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'Pirate': Greenpeace is for pansies

September 1, 2008 |  2:45 pm

Pirate Paul Watson, the focus of the new Telluride Film Festival documentary "Pirate for the Sea," is a lifelong environmentalist, having started rescuing beavers when he was 10 years old. But as Watson (far left) grew up with and in the environmental movement, he came to believe that organizations such as Greenpeace were more interested in raising money than saving animals.  So Watson steered his boat between the hunters and the hunted.

"Pirate for the Sea" director Ron Colby (right), having worked with Francis Ford Coppola for years and having credits on "The Outsiders" and "One From the Heart," tried to turn Watson's life story into a feature film. When he couldn't get the dramatic movie going, he decided to make a documentary, following Watson and the crew of his ship, the Farley Mowat, as they tried to protect seals from Canadian clubs and whales from Japanese harpoons.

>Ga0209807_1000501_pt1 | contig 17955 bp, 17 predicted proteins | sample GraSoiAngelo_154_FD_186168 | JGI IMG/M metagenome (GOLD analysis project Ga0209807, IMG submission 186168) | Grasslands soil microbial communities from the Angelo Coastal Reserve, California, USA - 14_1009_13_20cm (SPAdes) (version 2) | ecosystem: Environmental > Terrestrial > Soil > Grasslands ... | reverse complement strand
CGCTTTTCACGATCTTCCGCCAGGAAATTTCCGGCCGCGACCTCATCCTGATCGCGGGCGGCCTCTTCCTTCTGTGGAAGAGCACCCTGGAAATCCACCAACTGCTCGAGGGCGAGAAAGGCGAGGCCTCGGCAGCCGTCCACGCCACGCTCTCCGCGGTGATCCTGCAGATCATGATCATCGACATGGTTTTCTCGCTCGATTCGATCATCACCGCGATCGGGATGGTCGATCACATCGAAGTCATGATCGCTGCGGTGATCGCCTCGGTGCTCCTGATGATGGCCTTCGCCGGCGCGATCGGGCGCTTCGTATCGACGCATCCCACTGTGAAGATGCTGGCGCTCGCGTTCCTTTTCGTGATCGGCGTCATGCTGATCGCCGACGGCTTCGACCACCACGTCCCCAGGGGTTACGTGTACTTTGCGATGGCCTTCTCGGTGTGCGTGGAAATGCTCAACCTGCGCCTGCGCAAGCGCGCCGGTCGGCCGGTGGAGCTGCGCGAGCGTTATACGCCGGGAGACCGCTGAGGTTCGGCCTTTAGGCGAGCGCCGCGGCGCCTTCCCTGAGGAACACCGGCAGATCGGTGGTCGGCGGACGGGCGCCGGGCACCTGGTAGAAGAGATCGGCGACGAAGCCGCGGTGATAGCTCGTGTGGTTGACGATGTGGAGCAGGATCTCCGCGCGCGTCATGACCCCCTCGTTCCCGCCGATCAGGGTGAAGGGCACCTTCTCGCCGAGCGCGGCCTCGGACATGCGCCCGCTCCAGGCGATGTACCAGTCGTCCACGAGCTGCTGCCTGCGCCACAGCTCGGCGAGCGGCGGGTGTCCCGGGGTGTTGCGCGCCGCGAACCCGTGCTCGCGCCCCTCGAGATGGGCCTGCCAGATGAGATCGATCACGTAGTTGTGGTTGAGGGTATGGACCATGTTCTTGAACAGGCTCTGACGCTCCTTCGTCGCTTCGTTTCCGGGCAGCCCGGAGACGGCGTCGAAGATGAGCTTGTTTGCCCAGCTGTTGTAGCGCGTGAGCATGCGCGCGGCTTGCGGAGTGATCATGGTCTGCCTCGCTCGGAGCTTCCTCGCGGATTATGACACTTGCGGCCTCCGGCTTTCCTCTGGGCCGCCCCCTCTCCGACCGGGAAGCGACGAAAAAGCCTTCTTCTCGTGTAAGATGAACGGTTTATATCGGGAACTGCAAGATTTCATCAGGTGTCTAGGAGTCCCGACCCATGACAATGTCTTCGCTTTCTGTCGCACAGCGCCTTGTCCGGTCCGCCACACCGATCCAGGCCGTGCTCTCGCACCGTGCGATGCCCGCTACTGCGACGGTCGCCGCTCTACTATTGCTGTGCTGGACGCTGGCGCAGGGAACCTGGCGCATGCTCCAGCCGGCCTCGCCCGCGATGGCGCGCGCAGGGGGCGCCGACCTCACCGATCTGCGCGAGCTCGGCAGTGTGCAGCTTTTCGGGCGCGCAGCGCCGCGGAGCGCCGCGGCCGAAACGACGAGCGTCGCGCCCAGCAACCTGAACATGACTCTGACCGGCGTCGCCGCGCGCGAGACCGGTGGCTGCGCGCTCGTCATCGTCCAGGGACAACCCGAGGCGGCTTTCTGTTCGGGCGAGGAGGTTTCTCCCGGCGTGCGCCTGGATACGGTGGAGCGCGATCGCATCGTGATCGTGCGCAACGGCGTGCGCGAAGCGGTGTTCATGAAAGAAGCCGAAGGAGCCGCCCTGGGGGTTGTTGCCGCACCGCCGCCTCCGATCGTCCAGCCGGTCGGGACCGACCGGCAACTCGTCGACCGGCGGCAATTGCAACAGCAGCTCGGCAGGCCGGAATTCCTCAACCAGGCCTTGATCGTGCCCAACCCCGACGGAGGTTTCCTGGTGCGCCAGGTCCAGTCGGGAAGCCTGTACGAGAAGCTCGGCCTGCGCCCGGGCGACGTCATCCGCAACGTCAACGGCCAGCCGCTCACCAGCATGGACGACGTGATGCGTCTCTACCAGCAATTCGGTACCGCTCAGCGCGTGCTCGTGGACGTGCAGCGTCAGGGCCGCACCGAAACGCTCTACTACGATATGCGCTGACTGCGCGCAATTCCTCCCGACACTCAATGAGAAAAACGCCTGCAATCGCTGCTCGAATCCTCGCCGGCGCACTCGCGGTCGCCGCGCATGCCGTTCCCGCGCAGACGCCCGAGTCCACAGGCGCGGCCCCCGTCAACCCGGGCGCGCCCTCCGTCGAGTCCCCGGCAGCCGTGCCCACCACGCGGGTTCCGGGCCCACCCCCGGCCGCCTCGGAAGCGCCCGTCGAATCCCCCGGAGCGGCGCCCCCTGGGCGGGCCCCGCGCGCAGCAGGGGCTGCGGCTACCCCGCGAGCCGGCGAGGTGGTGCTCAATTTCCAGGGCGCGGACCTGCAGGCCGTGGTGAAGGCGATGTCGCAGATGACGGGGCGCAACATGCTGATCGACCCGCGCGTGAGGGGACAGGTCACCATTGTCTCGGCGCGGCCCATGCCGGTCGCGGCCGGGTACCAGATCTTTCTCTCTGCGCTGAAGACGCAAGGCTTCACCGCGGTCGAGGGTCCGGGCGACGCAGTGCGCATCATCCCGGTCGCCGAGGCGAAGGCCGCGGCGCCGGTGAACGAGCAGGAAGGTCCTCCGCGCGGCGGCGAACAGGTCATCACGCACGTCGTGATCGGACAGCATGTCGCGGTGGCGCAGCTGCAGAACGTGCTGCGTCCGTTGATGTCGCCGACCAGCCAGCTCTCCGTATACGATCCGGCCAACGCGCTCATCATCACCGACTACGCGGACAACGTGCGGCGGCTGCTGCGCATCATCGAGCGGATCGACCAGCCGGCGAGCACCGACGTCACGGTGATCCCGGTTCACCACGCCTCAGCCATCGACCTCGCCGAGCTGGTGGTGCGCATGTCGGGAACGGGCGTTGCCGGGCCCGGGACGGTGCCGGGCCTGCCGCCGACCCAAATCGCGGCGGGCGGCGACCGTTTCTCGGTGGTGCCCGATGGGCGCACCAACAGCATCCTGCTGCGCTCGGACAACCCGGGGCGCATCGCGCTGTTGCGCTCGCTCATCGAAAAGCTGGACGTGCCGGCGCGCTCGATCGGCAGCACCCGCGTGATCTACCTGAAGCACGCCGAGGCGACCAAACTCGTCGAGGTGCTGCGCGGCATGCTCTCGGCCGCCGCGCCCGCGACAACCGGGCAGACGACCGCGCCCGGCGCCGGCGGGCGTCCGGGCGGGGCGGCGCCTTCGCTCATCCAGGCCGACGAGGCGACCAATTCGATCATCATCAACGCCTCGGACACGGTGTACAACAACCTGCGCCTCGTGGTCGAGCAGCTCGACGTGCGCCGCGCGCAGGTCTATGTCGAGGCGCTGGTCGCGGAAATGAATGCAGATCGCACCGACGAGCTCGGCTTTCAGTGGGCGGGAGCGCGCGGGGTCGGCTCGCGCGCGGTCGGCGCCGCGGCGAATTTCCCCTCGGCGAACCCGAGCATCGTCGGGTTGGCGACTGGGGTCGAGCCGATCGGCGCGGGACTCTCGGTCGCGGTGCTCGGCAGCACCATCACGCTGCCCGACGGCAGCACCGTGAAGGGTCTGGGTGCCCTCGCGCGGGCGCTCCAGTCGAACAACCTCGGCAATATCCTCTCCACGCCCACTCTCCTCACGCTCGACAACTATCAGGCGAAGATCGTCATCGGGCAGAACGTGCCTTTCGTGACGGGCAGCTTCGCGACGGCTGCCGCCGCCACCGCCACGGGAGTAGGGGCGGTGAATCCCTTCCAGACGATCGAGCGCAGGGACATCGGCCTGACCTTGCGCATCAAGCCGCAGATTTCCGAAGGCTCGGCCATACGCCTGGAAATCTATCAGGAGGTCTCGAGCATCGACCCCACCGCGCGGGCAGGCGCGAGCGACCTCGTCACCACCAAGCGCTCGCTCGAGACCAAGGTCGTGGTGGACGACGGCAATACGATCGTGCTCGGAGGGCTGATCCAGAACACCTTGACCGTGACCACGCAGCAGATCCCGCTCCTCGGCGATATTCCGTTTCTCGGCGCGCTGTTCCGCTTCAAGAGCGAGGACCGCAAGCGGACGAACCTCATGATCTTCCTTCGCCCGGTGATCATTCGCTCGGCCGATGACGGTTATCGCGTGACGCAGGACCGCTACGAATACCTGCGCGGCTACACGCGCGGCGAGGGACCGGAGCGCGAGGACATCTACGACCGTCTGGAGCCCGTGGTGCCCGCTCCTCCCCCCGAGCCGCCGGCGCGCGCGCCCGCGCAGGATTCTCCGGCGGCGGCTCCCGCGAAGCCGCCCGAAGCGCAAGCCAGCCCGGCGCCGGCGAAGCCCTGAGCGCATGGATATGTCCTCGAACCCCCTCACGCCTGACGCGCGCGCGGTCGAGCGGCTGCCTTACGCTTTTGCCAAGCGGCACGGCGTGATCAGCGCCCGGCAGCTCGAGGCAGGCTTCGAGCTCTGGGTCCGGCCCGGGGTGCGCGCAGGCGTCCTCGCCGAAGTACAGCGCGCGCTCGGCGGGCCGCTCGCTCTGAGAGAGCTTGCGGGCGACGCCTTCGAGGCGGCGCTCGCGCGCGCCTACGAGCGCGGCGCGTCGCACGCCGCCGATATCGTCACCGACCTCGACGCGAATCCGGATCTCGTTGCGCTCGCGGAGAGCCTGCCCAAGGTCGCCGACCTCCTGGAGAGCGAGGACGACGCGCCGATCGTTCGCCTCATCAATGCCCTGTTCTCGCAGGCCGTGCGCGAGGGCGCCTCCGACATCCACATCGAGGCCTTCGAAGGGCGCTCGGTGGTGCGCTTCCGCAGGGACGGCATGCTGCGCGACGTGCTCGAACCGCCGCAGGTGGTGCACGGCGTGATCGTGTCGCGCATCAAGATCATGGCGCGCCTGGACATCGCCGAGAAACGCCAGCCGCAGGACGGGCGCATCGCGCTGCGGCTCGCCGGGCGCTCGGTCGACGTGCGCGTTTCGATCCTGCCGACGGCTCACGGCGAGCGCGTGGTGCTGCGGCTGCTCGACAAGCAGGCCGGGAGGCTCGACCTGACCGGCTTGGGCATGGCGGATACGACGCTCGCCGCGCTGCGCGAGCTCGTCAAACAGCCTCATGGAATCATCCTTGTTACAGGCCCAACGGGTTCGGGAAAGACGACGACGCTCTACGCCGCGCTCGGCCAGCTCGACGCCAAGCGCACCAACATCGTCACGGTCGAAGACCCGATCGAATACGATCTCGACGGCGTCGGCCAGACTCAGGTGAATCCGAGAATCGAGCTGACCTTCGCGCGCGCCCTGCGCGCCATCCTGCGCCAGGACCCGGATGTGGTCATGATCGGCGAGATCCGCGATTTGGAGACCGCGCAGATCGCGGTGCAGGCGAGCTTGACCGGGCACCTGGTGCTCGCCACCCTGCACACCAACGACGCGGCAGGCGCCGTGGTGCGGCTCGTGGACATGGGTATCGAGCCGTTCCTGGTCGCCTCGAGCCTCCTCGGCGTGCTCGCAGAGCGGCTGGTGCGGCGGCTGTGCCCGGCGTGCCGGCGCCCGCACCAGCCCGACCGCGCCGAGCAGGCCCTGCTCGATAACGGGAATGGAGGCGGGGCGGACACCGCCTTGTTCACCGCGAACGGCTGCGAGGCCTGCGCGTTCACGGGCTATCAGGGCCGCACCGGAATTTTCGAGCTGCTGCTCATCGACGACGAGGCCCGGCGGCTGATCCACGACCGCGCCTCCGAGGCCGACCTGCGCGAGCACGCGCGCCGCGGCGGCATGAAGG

Unlike the observe-and-legislate environmentalists he detests (he calls Greenpeace "the Avon ladies of the environmental movement), Watson believes in direct intervention, including scuttling fishing ships, fouling the propellers of whalers and hauling up other fishermen's nets. As the "Never Cry Wolf" nature writer Mowat says in the film, which is as much hagiography as biography, "This is a guy who never fully grew up."

But his cause played well in the Telluride, which despite the $20-million estates is relatively eco-friendly. Even if Watson and Colby don't leave the festival with an immediate domestic distribution deal, they are likely to attract from the festival's guests many new contributors.

--John Horn

(Photo courtesy Telluride Film Festival)

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